Pacific region
  • Cosalá
  • Sinaloa

The town's magic is clearly visible in the prosperous mining past that saw its founding and in the phenomenal architecture that has withstood ...

  • Comala
  • Colima

Nestled among lush vegetation, its narrow streets lined with whitewashed, red tile-roofed houses, what a cozy, enigmatic place this is...

  • Pátzcuaro
  • Zacatecas

Built on the banks of Lake Pátzcuaro, this Magical Town boasts a special kind of charm due to its surrounding...

  • Tequila
  • Jalisco

Tequila is the proud producer of the worldwide acclaimed spirit that bears its name. It is the magical land ...

  • Cuitzeo
  • Michoacán

This Magical Town sparkles marvelously on the shores of the immense body of water that identifies it...

  • Tapalpa
  • Jalisco

Nestled in the state of Jalisco's grandiose Western Sierra Madre mountains is the "Land of Colors", full of oak and pine forests,

  • Tlalpujahua
  • Michoacán

Surrounded by majestic trees amidst the slumbering rainforest in southern central Tabasco, Tapijulapa comes into

  • Mazamitla
  • Jalisco

Mazamitla lies concealed by the mists of the Sierra del Tigre highlands, where the fresh aroma wafting from the fruit trees ...

  • Taxco
  • Guerrero

A colonial gem built on mining, the town's winding cobblestone streets, bustling plazas and grand old homes, their balconies ...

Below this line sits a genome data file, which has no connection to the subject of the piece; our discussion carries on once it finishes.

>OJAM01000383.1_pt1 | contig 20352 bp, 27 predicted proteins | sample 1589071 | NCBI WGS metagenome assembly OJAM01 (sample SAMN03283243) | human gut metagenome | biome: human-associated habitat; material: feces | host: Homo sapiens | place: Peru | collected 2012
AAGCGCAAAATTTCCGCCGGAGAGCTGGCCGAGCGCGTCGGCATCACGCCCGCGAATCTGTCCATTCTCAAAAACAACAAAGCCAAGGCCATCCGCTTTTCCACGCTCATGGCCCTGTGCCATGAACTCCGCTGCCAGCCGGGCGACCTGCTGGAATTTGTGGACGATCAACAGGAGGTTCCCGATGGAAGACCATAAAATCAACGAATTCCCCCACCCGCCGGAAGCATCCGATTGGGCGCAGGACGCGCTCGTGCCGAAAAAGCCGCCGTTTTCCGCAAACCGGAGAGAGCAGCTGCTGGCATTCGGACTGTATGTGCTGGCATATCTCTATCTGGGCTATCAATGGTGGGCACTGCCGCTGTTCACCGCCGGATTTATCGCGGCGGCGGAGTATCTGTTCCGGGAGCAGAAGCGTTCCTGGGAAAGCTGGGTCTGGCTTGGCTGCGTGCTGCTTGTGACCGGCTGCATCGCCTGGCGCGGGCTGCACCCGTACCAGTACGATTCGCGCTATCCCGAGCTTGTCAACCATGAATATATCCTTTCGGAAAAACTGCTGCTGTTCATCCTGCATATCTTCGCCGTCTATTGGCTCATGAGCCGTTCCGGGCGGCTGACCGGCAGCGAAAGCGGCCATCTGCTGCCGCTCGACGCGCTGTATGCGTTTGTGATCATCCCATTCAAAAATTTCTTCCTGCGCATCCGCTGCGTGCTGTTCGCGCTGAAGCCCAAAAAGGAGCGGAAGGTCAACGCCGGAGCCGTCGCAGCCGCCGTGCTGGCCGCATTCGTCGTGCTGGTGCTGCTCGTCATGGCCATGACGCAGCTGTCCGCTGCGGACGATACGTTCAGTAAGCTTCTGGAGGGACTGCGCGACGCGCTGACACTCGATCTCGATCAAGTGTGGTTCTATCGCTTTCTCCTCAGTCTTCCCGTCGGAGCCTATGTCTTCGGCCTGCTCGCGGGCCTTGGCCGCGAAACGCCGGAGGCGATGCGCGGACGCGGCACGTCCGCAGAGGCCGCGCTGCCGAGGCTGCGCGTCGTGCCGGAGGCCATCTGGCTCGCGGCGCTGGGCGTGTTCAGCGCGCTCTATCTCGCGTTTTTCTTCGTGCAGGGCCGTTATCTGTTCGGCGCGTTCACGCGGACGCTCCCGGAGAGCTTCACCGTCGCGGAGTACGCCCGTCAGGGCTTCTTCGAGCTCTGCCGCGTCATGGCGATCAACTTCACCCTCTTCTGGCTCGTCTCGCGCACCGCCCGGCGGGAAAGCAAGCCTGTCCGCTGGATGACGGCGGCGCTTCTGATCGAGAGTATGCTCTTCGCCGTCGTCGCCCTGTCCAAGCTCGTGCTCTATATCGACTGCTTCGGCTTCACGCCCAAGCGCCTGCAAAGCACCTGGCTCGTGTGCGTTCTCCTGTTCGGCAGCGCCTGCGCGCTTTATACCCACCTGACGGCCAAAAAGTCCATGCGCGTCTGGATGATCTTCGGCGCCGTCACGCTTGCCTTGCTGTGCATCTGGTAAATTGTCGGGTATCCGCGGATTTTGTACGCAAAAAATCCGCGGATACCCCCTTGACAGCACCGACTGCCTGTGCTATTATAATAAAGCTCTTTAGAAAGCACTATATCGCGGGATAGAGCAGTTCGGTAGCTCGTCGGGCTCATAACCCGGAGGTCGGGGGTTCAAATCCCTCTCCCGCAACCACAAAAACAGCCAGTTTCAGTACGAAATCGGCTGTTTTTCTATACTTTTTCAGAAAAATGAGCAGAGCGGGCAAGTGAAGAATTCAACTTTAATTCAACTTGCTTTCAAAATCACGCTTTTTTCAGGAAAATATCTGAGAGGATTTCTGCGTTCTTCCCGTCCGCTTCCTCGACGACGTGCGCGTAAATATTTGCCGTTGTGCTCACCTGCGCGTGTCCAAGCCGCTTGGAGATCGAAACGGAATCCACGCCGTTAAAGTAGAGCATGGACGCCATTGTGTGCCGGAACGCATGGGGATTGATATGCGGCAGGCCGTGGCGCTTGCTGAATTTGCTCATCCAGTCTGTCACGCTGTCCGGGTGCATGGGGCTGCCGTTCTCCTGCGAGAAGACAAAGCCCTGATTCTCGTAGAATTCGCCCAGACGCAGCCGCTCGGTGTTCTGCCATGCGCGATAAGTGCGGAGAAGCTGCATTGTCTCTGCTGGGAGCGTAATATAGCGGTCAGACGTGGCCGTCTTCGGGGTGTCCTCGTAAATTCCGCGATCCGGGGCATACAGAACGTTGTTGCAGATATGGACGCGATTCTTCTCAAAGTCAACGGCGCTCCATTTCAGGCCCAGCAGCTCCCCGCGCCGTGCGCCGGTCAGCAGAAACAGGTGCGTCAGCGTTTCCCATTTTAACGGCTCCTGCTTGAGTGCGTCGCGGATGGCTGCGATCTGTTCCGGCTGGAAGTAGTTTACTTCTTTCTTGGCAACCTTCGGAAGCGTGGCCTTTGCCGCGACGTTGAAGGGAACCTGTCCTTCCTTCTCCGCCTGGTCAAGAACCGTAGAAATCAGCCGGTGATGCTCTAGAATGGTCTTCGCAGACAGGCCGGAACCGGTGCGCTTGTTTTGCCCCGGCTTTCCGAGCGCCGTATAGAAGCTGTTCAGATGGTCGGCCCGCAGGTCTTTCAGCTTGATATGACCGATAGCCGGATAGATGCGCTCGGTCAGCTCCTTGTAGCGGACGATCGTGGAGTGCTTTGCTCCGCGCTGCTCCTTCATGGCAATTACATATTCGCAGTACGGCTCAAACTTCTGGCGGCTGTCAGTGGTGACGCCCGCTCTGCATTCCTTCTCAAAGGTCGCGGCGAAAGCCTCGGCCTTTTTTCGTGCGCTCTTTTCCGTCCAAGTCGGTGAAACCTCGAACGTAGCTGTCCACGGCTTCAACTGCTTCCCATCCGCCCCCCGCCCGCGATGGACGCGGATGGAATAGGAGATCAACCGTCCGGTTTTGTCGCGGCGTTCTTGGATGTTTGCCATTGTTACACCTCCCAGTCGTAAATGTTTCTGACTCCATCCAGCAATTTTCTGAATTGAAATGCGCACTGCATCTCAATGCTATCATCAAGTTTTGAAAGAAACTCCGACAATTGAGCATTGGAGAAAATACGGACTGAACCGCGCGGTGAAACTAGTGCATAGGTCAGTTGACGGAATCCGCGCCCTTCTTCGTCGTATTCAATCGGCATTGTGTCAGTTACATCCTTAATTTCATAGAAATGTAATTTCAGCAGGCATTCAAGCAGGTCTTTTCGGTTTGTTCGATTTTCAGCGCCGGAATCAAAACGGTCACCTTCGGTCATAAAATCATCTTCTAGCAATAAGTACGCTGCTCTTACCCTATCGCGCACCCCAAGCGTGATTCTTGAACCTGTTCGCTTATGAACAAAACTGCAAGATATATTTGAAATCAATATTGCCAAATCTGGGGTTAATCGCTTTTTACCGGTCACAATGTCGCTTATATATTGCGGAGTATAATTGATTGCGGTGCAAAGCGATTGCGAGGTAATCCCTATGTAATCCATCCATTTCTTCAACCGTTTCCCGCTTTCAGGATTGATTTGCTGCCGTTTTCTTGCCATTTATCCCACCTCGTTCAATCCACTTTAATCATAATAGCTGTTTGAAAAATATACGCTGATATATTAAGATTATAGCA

• Capulálpam de Méndez
  • 0axaca
Real de Asientos

A matchless jewel of Oaxaca's Sierra Norte, Capulálpam enjoys forested areas and exceptional beauty, a prodigious variety ...

  • Santa Clara del Cobre
  • Michoacán
Real de Asientos

The whitewashed adobe retains traces of reddish dust, while the tile roofs beckon you to stroll through its cobblestone streets...



Go to Rutas

Exploring the Environs



The climate is rainy, making it wise to bring raincoats and waterproof, non-slip shoes. To reach a number of nearby sights, all-terrain vehicles or pickup trucks are best for navigating the mountainous and dirt roads.

More to Know

Dolores Hidalgo
In the late 18th century, it was declared a “town”, but not until the latter half of the 19th century did it earn city status, and its historical importance was recognized with the addition of the surname Hidalgo, in honor of Miguel Hidalgo y Costilla. In the wee hours of September 16, 1810, in the Nuestra Señora de Dolores Church atrium, he called citizens to arms to fight for Mexico’s independence.
Huasca de Ocampo

January 3-8:

The Three Kings, celebrated with indigenous dances, bull-riding and horsemanship contests, as well as cultural and sports events.

January 20:

The Feast of St. Sebastian. Cockfights, dances and handicrafts.

June 24:

The Feast of St. John the Baptist, celebrated with charreada rodeos, church masses and literary-musical programs.

December 11-13:

Festivities honoring the Virgin Mary, with carnival rides and regional fare.